Former Intel Official Doubles Down on Hunter Laptop ‘Russian Misinformation’ Letter

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In October 2020, when news of Hunter Biden’s “laptop from hell” first broke, there was a large, coordinated effort to suppress the story. Social media platforms restricted the New York Post bombshell story from being shared, the mainstream media refused to cover it, and whenever it was discussed, it was dismissed as “Russian disinformation.” This claim was bolstered by a letter from 51 current and former intelligence officials who said the story of the laptop “has all the classic earmarks of a Russian information operation.”

Earlier this year, after the mainstream media finally conceded the laptop was genuine, the New York Post reached out to the intelligence officials to see if any regretted signing on to the letter. Of those who responded, none apologized. One who didn’t comment was former CIA analyst and manager David Priess.

Related: Feds Announce They Have Enough Evidence to Nail Hunter Biden—but You Already Knew That

Preiss appeared on the Fox News Channel Tuesday night, and host Brett Baier decided to bring up the letter and get Preiss on the record.

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“In October, days before the 2020 election, you signed onto this open letter, which was published by Politico. It said, ‘We write to say that the arrival on the U.S. political scene of emails purportedly belonging to Vice President Biden’s son Hunter, much of it related to his time serving on the Board of the Ukrainian gas company Burisma, has all the classic earmarks of a Russian information operation.’ Why did you sign onto that?” Baier asked.

“Yeah, because of what it says. It has all of the classic earmarks of one of these operations. You’ll note elsewhere in the letter – if you read it – that it also says we don’t know if this is a Russian operation at all. That has been dramatically changed in the retelling of the story,” Priess replied. “But the letter is merely pointing out that this is the kind of thing that, time after time after time, people who study Russian disinformation, intelligence officers who look at Russian tactics over the long period of time, this is the kind of thing they like to amplify to sow discord.”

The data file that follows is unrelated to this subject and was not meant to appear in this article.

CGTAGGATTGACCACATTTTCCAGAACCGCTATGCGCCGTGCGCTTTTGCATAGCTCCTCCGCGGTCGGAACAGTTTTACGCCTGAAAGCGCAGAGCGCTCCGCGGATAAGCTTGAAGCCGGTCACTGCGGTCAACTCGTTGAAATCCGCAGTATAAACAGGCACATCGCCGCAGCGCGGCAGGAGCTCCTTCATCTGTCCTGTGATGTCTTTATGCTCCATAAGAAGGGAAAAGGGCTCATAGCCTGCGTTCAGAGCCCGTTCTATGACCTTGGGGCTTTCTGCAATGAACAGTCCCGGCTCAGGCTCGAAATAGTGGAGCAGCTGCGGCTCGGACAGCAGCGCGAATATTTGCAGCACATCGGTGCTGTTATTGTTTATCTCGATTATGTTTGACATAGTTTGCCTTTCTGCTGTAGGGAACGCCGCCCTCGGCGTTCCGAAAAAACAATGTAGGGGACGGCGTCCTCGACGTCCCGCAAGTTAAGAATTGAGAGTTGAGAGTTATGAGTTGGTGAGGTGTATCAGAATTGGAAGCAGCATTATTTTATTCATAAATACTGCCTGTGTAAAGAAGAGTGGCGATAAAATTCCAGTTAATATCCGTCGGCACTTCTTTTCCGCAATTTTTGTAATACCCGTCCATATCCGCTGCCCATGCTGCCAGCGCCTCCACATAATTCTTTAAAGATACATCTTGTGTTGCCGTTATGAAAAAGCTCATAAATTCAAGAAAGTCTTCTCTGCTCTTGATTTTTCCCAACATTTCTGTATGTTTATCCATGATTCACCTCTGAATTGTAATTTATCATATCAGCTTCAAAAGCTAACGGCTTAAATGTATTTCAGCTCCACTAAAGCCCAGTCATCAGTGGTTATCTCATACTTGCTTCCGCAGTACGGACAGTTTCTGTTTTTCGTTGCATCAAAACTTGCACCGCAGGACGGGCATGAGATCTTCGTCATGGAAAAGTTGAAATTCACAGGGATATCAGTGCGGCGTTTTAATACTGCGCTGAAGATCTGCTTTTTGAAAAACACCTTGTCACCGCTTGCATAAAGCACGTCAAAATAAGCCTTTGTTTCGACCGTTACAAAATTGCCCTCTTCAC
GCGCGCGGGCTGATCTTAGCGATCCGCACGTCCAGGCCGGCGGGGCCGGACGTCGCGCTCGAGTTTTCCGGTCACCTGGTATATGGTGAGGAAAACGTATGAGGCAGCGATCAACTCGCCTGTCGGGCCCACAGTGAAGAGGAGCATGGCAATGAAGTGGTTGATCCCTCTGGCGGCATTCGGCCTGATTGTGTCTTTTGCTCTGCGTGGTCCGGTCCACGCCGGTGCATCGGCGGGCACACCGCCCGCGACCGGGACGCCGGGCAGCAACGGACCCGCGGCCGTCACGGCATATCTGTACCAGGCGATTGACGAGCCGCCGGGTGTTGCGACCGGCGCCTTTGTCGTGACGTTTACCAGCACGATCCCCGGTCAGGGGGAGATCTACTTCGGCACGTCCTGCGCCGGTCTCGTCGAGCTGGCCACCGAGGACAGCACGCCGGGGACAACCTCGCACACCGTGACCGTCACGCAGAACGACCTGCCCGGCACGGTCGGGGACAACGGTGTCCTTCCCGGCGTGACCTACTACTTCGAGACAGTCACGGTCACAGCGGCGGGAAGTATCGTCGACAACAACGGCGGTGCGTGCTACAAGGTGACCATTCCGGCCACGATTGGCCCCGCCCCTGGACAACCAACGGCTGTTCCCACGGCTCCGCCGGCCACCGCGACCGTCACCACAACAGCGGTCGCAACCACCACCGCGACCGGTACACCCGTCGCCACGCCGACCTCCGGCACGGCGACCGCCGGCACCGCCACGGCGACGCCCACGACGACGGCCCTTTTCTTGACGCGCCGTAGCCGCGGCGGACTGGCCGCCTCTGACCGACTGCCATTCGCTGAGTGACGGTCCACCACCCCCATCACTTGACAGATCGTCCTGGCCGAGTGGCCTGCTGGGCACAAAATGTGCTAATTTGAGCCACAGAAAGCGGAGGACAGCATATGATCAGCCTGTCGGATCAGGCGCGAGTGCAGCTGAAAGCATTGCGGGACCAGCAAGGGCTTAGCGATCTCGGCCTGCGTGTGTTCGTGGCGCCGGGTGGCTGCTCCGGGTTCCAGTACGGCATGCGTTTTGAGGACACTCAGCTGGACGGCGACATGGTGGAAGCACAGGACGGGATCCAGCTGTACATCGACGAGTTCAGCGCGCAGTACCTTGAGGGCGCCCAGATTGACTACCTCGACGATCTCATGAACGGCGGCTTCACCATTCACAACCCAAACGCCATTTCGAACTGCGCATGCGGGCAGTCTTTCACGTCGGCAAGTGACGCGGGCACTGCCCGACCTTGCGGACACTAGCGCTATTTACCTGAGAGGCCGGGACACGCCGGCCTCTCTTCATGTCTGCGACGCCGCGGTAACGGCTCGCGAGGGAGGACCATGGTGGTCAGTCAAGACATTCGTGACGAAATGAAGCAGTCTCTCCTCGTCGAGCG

Baier then pointed out that the laptop’s authenticity was eventually confirmed by the mainstream media, including The New York Times and The Washington Post. He also mentioned that despite the nuance Preiss stressed, Joe Biden (who most certainly knew the laptop was genuine) cited the letter as proof the laptop was fake during his debate with Trump.

Preiss nevertheless doubled down on his talking point that the laptop story had the “classic earmarks of a Russian information operation,” but that they never claimed definitively that it was.

“Do you regret signing onto the letter?” Baier followed up.

“Absolutely not. Because those words are still true,” Priess said.

“Do you think it changed the outcome of the election?” Baier asked.

“Oh, absolutely not. No,” Preiss insisted, despite all evidence to the contrary.

“Terming the laptop ‘disinformation’ by the FBI, Intelligence Community, Congress, and the Biden campaign, along with Big Tech, impacted voters,” TIPP President Raghavan Mayur said in August, citing TIPP’s latest poll on the issue. “A significant majority — 78% — believe that access to the correct information could have been critical to their decision at the polls.”

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